Jean-Yves Le Gall, President of the Centre national d’études spatiales (CNES) and Chair of the Administrative Board of the European Global Navigation Satellite Systems Agency (GSA), celebrated the agency’s 15th anniversary in Prague with Europe’s space leaders in attendance on 10 September 2019.
The gathering took the opportunity to hail the growing uptake of EGNOS revolutionizing European air navigation and the planet-wide success of Galileo, which has now reached the milestone of one billion users. EGNOS and Galileo have thus become the standard-bearers for Europe’s space programme and the effective solutions that space is providing for society.
Founded in 2004, GSA is in charge of operating Europe’s satellite navigation systems. Today, EGNOS and Galileo tell us exactly where we are and what time it is. In pursuit of the European Union’s objectives, GSA is tasked with assuring the security and quality of services provided to users and with constantly improving the infrastructure of its satellite-based positioning system. It is also encouraging market players to develop innovative applications and technologies, thus promoting uptake of European systems.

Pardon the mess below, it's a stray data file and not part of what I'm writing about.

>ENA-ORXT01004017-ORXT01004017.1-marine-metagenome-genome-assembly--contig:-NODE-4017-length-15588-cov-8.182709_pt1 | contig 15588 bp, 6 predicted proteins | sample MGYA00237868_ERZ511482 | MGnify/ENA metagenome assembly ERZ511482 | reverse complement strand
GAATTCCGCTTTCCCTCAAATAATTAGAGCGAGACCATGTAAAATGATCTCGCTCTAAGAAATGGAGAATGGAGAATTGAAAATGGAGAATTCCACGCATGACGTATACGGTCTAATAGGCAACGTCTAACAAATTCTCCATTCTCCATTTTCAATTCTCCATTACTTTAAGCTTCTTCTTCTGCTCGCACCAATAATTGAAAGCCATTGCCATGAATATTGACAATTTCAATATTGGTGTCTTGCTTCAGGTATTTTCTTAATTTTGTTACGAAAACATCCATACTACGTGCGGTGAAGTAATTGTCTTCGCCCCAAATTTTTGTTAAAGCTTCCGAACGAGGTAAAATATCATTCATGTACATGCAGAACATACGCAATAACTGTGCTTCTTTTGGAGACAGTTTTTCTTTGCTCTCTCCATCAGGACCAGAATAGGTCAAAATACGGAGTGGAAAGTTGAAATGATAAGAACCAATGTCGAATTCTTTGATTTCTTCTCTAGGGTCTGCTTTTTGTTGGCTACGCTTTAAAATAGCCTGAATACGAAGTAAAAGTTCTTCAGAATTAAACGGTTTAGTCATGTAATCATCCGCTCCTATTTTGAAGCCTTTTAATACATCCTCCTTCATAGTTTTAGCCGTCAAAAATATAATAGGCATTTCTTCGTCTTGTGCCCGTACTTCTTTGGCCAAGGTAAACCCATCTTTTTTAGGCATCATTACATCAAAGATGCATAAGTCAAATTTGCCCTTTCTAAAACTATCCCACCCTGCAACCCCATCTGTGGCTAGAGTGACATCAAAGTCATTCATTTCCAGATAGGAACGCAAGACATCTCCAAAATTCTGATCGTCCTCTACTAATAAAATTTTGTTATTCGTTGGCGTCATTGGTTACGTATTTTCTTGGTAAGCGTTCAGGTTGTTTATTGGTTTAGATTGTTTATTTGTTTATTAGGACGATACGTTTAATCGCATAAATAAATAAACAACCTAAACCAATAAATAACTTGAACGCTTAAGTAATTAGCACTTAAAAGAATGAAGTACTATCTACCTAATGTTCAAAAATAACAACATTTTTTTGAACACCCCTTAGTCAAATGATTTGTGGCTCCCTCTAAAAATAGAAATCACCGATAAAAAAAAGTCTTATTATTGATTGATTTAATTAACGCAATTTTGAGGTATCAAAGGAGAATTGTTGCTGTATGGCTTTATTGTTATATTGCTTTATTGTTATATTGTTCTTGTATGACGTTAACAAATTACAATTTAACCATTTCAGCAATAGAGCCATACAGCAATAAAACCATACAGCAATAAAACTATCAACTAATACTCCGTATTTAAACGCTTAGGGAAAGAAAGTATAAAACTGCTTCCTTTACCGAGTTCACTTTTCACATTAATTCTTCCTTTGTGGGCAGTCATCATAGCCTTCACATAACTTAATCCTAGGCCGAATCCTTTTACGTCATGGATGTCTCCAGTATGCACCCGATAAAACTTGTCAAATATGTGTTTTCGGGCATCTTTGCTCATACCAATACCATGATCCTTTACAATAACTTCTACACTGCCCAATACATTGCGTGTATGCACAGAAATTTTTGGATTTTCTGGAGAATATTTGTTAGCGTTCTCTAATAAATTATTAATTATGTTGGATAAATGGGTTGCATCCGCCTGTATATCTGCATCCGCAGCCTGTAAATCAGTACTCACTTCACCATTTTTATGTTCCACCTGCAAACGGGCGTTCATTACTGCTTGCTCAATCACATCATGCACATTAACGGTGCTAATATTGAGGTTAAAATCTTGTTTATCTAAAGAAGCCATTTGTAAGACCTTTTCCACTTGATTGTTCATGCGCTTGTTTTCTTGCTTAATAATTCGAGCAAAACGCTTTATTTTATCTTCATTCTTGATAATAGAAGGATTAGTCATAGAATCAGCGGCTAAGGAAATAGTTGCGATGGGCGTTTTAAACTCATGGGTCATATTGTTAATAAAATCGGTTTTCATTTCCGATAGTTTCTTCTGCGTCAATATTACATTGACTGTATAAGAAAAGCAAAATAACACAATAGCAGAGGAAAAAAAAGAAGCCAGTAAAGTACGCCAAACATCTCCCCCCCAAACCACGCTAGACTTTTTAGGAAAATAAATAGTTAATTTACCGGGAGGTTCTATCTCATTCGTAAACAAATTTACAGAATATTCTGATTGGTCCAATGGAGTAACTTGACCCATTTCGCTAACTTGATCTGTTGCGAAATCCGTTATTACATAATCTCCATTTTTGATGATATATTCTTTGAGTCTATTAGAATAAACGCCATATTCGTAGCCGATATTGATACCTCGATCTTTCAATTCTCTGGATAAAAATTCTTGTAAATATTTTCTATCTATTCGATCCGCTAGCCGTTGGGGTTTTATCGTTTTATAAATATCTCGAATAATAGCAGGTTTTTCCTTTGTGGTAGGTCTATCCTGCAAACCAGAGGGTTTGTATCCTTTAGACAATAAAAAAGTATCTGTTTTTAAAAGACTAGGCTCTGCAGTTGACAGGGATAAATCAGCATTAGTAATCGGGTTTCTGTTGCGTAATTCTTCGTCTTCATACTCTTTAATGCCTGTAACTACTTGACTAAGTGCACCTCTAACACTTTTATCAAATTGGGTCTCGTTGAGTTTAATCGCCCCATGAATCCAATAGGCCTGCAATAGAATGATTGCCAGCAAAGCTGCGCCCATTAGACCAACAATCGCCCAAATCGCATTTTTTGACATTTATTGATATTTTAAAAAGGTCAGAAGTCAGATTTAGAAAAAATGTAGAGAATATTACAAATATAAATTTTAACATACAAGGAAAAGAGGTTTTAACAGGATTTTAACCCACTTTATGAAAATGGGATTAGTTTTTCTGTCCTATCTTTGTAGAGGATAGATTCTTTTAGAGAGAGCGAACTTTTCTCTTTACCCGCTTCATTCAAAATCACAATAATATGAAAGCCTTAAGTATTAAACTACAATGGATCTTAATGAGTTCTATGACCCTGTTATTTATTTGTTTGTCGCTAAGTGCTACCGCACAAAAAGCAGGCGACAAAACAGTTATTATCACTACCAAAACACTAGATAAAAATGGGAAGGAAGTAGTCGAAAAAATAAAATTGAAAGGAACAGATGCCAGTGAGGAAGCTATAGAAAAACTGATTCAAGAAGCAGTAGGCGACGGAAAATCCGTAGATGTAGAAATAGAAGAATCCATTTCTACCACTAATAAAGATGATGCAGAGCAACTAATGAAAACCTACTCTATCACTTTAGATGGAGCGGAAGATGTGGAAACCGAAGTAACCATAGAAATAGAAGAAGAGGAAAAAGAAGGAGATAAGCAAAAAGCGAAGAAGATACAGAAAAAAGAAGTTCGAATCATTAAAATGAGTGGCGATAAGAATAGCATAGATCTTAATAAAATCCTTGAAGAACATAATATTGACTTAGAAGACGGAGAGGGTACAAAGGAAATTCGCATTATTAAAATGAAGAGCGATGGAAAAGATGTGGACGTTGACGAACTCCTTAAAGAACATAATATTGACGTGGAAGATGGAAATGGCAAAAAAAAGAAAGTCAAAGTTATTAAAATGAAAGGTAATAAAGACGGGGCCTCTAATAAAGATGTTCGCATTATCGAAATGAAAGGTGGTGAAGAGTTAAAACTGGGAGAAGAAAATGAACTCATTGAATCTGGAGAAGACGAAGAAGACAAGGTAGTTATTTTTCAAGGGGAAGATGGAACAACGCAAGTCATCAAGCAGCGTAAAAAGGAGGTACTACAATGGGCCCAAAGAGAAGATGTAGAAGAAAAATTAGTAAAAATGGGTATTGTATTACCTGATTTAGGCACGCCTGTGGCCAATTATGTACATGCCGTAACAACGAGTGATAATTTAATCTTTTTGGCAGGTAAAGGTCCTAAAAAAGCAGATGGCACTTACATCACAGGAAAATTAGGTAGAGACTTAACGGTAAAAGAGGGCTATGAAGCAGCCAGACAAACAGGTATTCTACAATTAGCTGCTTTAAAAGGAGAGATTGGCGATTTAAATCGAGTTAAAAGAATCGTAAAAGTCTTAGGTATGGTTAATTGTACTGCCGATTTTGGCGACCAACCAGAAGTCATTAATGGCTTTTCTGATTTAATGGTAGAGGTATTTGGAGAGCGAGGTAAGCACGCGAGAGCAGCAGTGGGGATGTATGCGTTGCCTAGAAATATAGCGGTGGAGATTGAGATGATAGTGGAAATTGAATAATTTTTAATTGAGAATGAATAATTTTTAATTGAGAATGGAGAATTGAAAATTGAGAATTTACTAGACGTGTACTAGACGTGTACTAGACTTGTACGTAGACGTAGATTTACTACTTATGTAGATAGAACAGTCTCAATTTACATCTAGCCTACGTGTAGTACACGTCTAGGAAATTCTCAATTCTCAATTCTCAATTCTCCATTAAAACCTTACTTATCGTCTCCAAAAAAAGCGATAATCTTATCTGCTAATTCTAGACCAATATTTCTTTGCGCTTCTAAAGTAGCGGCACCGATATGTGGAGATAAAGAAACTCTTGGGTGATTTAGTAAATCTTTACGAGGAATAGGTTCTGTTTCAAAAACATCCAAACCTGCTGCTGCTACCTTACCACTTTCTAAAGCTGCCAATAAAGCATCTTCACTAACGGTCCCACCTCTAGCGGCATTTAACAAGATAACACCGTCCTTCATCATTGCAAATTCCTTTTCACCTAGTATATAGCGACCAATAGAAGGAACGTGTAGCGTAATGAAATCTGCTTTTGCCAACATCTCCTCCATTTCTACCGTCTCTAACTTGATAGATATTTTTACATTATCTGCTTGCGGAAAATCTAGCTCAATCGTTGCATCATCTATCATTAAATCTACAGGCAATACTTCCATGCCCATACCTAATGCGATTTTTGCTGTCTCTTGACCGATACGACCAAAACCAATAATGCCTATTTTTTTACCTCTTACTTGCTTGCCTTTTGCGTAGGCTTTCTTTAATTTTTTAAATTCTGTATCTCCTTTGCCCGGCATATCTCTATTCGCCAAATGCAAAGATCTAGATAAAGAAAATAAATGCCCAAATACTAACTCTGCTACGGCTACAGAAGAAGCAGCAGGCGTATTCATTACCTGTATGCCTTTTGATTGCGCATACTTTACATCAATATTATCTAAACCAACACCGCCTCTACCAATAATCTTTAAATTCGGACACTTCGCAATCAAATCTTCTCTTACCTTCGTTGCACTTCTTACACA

Galileo currently comprises a constellation of 26 satellites orbiting at an altitude of 23,222 kilometres and will ultimately reach 30 satellites by 2020. Galileo has given Europe its own independent satellite-based positioning system able to deliver signals with sub-metric accuracy. It is already providing vital data for a broad range of applications including transport, agriculture and energy.
Fuelled by cooperation between Europe’s space agencies and industry, Galileo utilization is increasing as the constellation has reached the mark of one billion users. CNES was closely involved in the design and development of Galileo and is responsible for positioning the satellites in partnership with the European Space Operations Centre (ESOC). In 2017, CNES engineer Laurent Lestarquit and his team were distinguished with the European Inventor Award for their work on signal processing that has enabled Galileo to attain such unprecedented levels of accuracy.
After the celebration, Jean-Yves Le Gall commented, “I want to most warmly thank and congratulate all of the teams at GSA for their outstanding efforts, which are enabling Europe to lead the way in the field of satellite-based positioning. I would also like to extend my thanks and congratulations to the teams at the European Commission, in member states and their agencies, the European Space Agency and manufacturers for conceiving, developing, building and operating these extraordinary systems. Today, EGNOS and Galileo are revolutionizing transport, agriculture, logistics and our daily lives. Aside from the symbolic mark of one billion Galileo users, this global success story reminds us that Europe is strong when it is united and that space is now improving the daily lives of billions of people on our planet.”